Kick off the spurs and pull up a chair Friday as the Columbus Arts Council and Columbus Community Theatre revisit the frontier with “Songs of the Dusty Trails & Wild West Tales.”
Ten years ago, in March, bluesman Willie King of Old Memphis, Alabama, packed the Columbus Arts Council’s Omnova Theater with fans who reveled in the music, just as they had when he’d frequently played there before. No one knew it would be his last performance.
As strong winds and heavy rains passed over downtown Columbus Saturday night, streetlights went dark, homes lost power and businesses closed their doors.
At the Columbus Arts Council’s annual fundraiser gala in Trotter Convention Center, the band played on.
From blues to soul and rock ‘n’ roll, Memphis Jones delivers a Memphis-music experience to every audience. Jones’ high-energy infotainment is a weekly fixture at B.B. King’s Blues Club on world-famous Beale Street.
Lynn Brown, Columbus Arts Council executive director, has resigned from her position, effective June 29.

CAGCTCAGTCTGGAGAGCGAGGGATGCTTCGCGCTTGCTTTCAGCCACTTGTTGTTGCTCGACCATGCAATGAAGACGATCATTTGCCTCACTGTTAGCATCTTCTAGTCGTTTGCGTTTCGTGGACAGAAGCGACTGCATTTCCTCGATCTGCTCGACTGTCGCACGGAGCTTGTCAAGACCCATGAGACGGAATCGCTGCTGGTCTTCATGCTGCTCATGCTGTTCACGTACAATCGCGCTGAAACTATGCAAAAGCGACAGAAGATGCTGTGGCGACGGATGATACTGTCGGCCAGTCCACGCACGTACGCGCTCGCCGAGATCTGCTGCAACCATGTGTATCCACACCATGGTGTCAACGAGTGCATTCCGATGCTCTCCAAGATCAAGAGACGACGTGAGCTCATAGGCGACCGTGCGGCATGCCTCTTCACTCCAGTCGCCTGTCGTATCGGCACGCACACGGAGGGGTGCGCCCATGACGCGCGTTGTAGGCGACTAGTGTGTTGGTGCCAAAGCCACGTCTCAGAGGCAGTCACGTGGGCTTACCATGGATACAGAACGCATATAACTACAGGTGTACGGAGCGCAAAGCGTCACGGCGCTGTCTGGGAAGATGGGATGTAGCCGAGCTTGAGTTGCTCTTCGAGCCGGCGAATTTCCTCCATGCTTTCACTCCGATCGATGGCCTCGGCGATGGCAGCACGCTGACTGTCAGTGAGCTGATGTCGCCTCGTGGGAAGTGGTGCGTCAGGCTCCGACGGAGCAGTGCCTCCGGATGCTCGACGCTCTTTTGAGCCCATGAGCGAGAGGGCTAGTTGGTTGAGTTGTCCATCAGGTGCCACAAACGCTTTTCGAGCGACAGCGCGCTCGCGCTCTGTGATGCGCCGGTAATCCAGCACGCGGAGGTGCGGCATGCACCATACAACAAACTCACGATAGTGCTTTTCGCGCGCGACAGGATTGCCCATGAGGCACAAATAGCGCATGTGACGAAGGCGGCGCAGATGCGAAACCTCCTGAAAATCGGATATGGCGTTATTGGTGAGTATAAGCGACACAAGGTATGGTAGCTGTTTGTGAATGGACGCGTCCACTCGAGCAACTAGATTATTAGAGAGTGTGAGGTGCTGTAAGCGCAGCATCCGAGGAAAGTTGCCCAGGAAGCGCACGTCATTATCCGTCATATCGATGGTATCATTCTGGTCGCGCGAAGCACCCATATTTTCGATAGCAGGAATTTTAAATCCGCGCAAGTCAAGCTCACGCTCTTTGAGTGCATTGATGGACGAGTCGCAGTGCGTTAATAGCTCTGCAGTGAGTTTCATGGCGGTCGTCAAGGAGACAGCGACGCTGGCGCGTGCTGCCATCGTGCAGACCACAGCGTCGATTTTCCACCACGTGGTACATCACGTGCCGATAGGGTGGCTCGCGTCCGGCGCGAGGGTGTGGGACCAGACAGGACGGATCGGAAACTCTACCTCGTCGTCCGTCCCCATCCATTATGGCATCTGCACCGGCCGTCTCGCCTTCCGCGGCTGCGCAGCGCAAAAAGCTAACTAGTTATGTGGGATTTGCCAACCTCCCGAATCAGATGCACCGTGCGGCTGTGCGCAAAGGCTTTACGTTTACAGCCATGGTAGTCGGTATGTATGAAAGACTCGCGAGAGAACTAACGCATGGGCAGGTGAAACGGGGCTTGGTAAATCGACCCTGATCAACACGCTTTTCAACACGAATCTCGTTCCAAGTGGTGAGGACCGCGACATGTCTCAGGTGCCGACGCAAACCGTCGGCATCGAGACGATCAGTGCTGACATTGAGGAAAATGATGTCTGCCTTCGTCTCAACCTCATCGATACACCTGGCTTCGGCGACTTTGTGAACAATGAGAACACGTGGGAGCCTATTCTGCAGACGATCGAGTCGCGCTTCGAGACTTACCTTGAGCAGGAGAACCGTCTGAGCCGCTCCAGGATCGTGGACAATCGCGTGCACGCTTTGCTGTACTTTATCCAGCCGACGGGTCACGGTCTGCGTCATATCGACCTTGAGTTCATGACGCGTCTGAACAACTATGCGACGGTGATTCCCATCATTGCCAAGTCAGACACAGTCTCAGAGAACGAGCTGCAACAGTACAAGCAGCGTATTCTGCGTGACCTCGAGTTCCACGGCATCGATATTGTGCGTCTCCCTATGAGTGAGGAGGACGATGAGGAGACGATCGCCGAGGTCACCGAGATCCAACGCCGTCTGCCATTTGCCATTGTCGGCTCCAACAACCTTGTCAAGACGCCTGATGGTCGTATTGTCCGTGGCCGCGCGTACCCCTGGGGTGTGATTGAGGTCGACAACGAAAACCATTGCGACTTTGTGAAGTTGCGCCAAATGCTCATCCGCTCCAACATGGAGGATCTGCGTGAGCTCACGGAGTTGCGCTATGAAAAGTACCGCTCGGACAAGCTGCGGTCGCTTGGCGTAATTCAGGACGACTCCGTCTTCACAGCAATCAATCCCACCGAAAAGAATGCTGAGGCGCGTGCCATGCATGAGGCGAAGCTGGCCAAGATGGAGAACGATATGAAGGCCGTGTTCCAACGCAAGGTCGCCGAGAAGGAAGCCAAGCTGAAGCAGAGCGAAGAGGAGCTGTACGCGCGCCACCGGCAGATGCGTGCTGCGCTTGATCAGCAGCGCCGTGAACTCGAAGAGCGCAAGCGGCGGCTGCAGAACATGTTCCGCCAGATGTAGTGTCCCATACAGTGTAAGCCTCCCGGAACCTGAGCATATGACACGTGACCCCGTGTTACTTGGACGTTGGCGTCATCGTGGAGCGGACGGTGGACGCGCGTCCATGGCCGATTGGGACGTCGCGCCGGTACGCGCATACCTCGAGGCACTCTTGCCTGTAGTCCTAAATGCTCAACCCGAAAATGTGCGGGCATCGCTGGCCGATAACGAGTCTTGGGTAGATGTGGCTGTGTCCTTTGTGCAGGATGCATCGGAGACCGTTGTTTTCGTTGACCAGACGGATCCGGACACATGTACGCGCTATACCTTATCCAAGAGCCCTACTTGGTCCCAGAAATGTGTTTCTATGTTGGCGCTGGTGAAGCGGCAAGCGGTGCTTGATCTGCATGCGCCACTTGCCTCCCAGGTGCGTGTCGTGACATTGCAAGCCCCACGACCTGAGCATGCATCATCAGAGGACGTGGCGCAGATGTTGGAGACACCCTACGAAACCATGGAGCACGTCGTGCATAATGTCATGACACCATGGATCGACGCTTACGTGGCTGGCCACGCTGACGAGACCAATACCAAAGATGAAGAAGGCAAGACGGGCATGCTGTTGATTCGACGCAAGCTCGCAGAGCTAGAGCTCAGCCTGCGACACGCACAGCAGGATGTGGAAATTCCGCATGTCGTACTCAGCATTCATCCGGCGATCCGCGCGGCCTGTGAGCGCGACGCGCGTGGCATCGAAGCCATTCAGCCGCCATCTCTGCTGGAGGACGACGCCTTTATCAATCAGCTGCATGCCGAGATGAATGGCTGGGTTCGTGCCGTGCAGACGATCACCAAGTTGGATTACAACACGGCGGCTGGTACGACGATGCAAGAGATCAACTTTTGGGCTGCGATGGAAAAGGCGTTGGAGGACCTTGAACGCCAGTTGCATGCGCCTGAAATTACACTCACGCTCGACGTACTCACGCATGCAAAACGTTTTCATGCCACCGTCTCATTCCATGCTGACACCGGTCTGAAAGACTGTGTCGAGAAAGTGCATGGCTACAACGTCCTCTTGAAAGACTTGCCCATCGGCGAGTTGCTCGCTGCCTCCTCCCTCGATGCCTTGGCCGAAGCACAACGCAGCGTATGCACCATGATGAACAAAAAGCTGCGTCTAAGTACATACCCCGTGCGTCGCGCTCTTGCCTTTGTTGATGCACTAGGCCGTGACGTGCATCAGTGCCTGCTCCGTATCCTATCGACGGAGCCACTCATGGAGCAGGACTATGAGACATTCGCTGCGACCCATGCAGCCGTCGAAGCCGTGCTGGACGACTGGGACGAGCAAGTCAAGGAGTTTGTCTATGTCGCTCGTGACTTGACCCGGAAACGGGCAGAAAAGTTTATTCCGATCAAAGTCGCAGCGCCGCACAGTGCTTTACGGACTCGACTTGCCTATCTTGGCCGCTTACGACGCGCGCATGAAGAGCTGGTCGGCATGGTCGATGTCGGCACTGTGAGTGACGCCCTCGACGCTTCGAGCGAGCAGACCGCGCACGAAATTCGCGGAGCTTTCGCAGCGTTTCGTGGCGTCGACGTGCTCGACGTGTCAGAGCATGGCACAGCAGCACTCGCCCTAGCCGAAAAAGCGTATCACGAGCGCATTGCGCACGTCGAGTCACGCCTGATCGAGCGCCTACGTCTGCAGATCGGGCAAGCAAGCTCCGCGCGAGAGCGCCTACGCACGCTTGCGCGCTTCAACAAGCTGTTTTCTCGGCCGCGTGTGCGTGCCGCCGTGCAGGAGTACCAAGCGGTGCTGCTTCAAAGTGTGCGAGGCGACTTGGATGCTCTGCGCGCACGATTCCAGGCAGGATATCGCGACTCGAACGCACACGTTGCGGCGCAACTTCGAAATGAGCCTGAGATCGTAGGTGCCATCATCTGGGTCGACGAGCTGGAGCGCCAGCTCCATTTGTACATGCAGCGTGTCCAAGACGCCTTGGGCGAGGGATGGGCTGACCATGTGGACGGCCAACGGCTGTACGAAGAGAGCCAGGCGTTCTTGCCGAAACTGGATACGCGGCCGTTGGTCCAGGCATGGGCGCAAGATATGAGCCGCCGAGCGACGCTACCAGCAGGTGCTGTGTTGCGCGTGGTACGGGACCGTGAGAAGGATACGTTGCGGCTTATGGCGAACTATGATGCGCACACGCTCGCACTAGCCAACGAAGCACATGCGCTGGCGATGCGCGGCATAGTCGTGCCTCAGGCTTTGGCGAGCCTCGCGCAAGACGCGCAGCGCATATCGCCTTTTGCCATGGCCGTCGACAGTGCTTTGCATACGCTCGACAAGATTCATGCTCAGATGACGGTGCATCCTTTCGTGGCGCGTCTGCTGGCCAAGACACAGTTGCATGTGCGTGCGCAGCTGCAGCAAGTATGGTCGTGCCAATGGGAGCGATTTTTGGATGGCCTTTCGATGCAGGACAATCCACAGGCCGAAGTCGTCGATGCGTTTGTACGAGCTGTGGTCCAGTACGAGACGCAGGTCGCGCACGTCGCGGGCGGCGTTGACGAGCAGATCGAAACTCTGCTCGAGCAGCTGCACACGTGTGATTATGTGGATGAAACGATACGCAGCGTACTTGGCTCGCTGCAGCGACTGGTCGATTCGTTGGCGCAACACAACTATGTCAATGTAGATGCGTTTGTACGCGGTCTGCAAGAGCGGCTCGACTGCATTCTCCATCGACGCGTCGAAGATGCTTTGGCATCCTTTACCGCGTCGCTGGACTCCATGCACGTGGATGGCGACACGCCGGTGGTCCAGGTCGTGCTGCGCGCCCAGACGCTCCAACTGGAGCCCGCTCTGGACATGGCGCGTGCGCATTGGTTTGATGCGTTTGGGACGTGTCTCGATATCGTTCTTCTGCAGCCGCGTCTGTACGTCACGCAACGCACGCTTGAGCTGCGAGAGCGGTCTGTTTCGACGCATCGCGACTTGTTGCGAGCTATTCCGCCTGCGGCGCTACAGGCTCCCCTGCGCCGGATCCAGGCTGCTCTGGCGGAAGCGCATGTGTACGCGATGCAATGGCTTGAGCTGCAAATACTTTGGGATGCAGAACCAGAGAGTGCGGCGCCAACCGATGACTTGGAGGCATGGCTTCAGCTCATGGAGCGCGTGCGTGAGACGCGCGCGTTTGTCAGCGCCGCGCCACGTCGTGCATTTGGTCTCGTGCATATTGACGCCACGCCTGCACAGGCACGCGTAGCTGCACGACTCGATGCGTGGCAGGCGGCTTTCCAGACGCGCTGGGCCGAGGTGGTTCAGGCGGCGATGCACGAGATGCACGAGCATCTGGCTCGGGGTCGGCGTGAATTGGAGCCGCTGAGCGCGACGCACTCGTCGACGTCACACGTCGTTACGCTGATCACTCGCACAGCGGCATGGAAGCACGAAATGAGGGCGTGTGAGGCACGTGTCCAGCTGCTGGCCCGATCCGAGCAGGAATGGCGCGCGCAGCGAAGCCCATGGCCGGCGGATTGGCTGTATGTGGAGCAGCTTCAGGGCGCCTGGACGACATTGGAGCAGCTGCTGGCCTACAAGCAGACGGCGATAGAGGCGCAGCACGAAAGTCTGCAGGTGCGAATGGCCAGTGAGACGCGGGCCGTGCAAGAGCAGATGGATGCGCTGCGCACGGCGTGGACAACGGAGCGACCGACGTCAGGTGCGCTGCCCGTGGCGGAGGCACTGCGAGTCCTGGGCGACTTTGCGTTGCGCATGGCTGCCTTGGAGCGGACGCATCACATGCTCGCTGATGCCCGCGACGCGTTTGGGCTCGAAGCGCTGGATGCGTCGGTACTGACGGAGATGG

A free reception from 5:30-7 p.m. Thursday will open exhibits of new artwork by Jacob Crook and Thomas Kennedy at the Columbus Arts Council’s Rosenzweig Arts Center.
The deck was never stacked in Jack Boucher’s favor. Readers first meet him as a toddler abandoned at a Salvation Army secondhand store in Tunica, and life only gets more harsh from there.
Not so long ago, Joseph MacGown’s studio was the great wide open, the hills, gravel and grass blurring past under the feet of a cross-country athlete.
What is widely considered the most famous boys’ choir in the world will be in the Golden Triangle Friday, Oct. 27.
It has long been a Columbus Arts Council goal to bring the Vienna Boys Choir to the Golden Triangle, and this fall it will finally happen.